The Outside Man Tweaks Genre Expectations


There’s an old interview with Quentin Tarantino (featured on the 10th anniversary RESERVOIR DOGS DVD) where he offers an example of how he likes to twist conventional genre moments by allowing banal reality to intrude on them: “Cops are chasing after a character down the street. The character’s running down the street. They commandeer a car, throw the person out, jump in the car, but it’s a stick shift and they don’t drive a stick. Okay? That’s real life…” Moments like that helped to make Tarantino’s early neo-noir films cultural touchstones, but he certainly wasn’t the first to use the strategy. After rewatching French filmmaker Jacques Deray’s unjustly overlooked 1972 neo-noir THE OUTSIDE MAN recently, I couldn’t help but think of the Tarantino quote. The film is memorable and potent because it ably blends familiar genre characters and standard crime movie tropes with surprising everyday details, undermining its audience’s expectations with understated wit.

Jean-Louis Trintignant stars as Lucien Bellon, a French hitman who arrives in Los Angeles, checks into the Beverly Hilton, and promptly receives orders via telephone to kill someone named Victor Kovacs. Bellon succeeds in his task with suspicious ease – he gets into the Kovacs house without a hitch and escapes just as easily, though Kovacs’ wife and son are both home – only to discover that his passport has been stolen, his rental car tires have been slashed, and he’s being chased by another hitman, Lenny, played with droll menace by Roy Scheider. Bellon is stuck in L.A. with no contacts, no understanding of the terrain, and a killer on his tail. Here’s where Deray and his co-writers really start to have fun: with nowhere to turn, their sharp-dressed hitman waits in the backseat of a car in a grocery store parking lot and, gun in hand, instructs Mrs. Barnes, a beleaguered young mother, to take him home with her. Unable to get through to his contact in Paris on his first try, Bellon eats dinner with Mrs. Barnes and her son Eric (played by a very young Jackie Earle Haley), with the latter character drowning Bellon’s dinner in ketchup as an attempt to be helpful. Bellon watches Star Trek with the pair until the telephone operator calls back. These jarringly mundane details give THE OUTSIDE MAN much of its charm.

The film finds humor in its supporting players – the regular people who stumble into the game of cat-and-mouse between the two hitmen. Given a temporary reprieve from being ordinary civilians, Mrs. Barnes and Eric relish their roles in the caper. Once the press catches on to the story, Mrs. Barnes eagerly details the menu from her dinner with Bellon for TV reporters, saying, “I served him chicken cacciatore with wine and mushrooms and all. I mean knowing he was French and he wasn’t in any mood…” Later, when summoned to a crime scene to identify a body, she wonders, “Where’s the television people?” There’s also a bit where Eric rides his school bus with his very own police escort, looking a little smug at his own importance. During one of many chase scenes, one of the characters gets a tip from a small child, who cheerfully points her in the right direction. Even the film’s startling funeral sequence – which features the surreal sight of a corpse embalmed sitting up – comes back down to reality with some humorous banter from the funeral home’s makeup artist, played by Talia Shire in a relatively early role.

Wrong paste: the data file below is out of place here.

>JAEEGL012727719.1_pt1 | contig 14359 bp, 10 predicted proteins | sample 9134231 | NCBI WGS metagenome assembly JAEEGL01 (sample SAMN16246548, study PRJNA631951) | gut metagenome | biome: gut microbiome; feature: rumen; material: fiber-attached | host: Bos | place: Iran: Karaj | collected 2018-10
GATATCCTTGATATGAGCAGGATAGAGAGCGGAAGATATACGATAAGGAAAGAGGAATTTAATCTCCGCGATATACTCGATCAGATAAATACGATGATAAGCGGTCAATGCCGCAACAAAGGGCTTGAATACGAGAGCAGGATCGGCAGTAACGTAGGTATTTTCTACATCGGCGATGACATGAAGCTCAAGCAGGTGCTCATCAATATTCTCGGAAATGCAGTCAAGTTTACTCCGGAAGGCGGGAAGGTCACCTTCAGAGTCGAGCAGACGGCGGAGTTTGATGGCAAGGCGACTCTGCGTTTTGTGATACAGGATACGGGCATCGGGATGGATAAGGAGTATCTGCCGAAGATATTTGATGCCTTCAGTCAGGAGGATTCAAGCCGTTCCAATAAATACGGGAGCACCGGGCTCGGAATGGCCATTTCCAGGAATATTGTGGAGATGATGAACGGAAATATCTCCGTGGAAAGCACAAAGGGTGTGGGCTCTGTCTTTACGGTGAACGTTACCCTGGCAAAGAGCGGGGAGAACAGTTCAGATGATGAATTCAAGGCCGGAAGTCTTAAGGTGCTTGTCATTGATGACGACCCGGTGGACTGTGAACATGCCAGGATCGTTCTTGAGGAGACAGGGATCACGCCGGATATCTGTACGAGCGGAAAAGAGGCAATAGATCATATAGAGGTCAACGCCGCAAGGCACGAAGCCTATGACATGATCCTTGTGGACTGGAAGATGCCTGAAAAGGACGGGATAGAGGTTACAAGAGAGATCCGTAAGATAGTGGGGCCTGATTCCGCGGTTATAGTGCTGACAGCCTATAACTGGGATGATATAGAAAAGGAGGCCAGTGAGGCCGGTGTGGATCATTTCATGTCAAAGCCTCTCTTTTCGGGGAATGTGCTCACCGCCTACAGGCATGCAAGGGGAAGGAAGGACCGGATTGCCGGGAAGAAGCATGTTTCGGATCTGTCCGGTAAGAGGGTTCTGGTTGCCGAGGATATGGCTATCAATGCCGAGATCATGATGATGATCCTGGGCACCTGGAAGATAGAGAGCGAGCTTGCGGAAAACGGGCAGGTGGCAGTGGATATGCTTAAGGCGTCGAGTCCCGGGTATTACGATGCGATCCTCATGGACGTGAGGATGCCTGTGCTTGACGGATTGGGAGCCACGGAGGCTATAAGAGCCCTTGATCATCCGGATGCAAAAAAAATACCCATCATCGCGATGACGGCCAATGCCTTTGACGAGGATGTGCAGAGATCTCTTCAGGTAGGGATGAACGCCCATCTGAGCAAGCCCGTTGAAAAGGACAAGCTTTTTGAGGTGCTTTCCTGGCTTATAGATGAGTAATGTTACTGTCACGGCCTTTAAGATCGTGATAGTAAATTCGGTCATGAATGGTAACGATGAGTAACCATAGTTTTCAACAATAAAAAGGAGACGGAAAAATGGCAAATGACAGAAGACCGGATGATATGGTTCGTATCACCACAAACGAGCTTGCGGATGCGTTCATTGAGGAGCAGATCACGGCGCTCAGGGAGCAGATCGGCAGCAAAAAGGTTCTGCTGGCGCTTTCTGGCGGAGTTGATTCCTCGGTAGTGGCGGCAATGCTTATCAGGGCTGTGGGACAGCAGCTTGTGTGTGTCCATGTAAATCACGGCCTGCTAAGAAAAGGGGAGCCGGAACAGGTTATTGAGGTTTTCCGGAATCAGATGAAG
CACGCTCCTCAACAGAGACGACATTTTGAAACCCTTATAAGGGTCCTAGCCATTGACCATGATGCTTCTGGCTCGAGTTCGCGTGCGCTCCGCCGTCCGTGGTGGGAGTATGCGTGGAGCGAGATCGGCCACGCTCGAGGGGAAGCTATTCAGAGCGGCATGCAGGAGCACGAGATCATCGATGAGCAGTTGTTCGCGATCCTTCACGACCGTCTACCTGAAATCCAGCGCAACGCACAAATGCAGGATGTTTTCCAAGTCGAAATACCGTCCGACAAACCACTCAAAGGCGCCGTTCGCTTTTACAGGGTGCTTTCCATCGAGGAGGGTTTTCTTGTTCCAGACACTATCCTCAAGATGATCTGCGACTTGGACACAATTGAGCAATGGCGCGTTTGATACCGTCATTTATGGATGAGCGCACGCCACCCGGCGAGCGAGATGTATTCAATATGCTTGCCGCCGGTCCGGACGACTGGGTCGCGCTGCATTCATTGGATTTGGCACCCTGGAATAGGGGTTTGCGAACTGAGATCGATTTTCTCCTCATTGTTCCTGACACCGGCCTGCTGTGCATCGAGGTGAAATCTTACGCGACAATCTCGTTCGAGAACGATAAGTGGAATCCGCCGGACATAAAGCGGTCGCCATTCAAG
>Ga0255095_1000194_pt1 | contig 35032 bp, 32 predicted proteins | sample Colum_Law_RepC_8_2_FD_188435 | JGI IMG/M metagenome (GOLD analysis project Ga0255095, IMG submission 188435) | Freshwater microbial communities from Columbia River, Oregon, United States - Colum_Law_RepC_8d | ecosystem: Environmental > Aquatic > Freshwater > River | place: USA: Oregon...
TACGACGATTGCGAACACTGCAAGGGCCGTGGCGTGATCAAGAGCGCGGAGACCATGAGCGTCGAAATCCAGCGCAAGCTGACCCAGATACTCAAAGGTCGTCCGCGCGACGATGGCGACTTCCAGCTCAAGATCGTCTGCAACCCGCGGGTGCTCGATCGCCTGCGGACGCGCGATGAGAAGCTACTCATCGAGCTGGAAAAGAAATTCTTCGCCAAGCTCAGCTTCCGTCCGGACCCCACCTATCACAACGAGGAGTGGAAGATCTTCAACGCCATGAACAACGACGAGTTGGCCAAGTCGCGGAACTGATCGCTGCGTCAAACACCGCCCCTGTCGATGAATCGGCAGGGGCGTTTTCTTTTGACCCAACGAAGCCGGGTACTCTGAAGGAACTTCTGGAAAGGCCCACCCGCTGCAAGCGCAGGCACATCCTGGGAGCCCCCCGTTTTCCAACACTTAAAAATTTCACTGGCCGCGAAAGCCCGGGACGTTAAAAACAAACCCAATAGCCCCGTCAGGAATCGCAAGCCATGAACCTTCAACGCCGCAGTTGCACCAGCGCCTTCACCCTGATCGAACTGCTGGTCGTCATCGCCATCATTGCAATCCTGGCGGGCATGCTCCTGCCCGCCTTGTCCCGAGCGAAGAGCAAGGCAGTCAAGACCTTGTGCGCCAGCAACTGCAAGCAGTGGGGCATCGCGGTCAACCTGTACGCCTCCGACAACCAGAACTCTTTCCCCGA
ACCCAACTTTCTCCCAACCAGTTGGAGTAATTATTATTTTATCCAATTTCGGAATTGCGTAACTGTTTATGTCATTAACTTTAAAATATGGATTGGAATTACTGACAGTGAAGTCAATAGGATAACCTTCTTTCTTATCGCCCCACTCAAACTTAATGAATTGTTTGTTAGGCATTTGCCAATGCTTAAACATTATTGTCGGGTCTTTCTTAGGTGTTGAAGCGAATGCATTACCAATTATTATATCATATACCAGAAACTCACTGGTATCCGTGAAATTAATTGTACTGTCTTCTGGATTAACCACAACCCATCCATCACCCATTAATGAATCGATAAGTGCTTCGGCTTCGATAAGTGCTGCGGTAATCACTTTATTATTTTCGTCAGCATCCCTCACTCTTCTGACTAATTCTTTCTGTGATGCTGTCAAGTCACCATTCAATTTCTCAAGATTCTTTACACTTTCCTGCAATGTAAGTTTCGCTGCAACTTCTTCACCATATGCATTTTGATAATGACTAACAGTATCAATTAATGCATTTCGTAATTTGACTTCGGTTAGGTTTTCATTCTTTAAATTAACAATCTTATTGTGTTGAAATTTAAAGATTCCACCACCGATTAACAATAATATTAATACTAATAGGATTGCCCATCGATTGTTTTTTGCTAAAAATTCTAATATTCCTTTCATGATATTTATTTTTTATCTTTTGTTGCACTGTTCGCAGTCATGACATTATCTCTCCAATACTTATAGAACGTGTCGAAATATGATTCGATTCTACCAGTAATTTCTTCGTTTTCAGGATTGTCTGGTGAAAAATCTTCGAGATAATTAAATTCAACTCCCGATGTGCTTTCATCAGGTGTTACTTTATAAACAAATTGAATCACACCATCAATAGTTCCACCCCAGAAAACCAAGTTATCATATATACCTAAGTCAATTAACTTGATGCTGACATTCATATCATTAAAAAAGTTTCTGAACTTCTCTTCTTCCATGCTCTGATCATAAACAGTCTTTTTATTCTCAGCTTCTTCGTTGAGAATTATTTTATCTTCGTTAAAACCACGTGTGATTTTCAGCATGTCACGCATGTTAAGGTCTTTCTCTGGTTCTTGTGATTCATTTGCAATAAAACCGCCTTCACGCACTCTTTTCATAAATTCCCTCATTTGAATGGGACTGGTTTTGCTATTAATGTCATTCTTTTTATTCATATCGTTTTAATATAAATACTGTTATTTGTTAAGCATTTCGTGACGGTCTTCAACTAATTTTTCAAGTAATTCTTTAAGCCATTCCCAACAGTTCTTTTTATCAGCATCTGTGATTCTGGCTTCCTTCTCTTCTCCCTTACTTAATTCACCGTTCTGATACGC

The greatest irony in a film that’s rife with them might be the trajectory of Bellon’s relationship with Nancy Robson (played by Ann-Margret), a bartender at a topless bar who becomes his unlikely ally. In a more conventional film, Bellon and Nancy would surely fall in love, but Bellon is too detached for the two to build a real connection. There’s a moment where the pair are at LAX, with Bellon preparing to finally leave town. Nancy begins a sincere goodbye speech to Bellon (“I’ll make this easy…”), but she’s almost completely drowned out by the sounds of automated airport announcements and airplanes taking off. She tells Bellon to just “turn and go,” planting an unreciprocated kiss on him. He follows her command with such a lack of emotion that one can’t help but laugh. The film is fiercely unsentimental; particularly when it reaches its abrupt conclusion, one that leaves Nancy waiting for a Hollywood ending that never materializes.

THE OUTSIDE MAN identifies its location, Los Angeles, with onscreen text before announcing any of its stars or the film’s title, and the city and its denizens are indeed a vivid part of the story. Notably, while the film opens with scenes in a luxury hotel and at a Beverly Hills mansion, Deray quickly takes us to supermarket parking lots, tacky nightclubs, claustrophobic apartments, and in one eye-catching sequence, a ruined pier. The film ventures past L.A.’s glamour, visiting locations that are sometimes gritty and sometimes just humdrum. The settings reflect the film’s flair for the ordinary yet unexpected, as well as its sharp sense of humor. For fans of L.A. noir, THE OUTSIDE MAN is a film to seek out.





Victoria Large is a Massachusetts-based writer who has also contributed to Bright Lights Film Journal and Not Coming to a Theater Near You.
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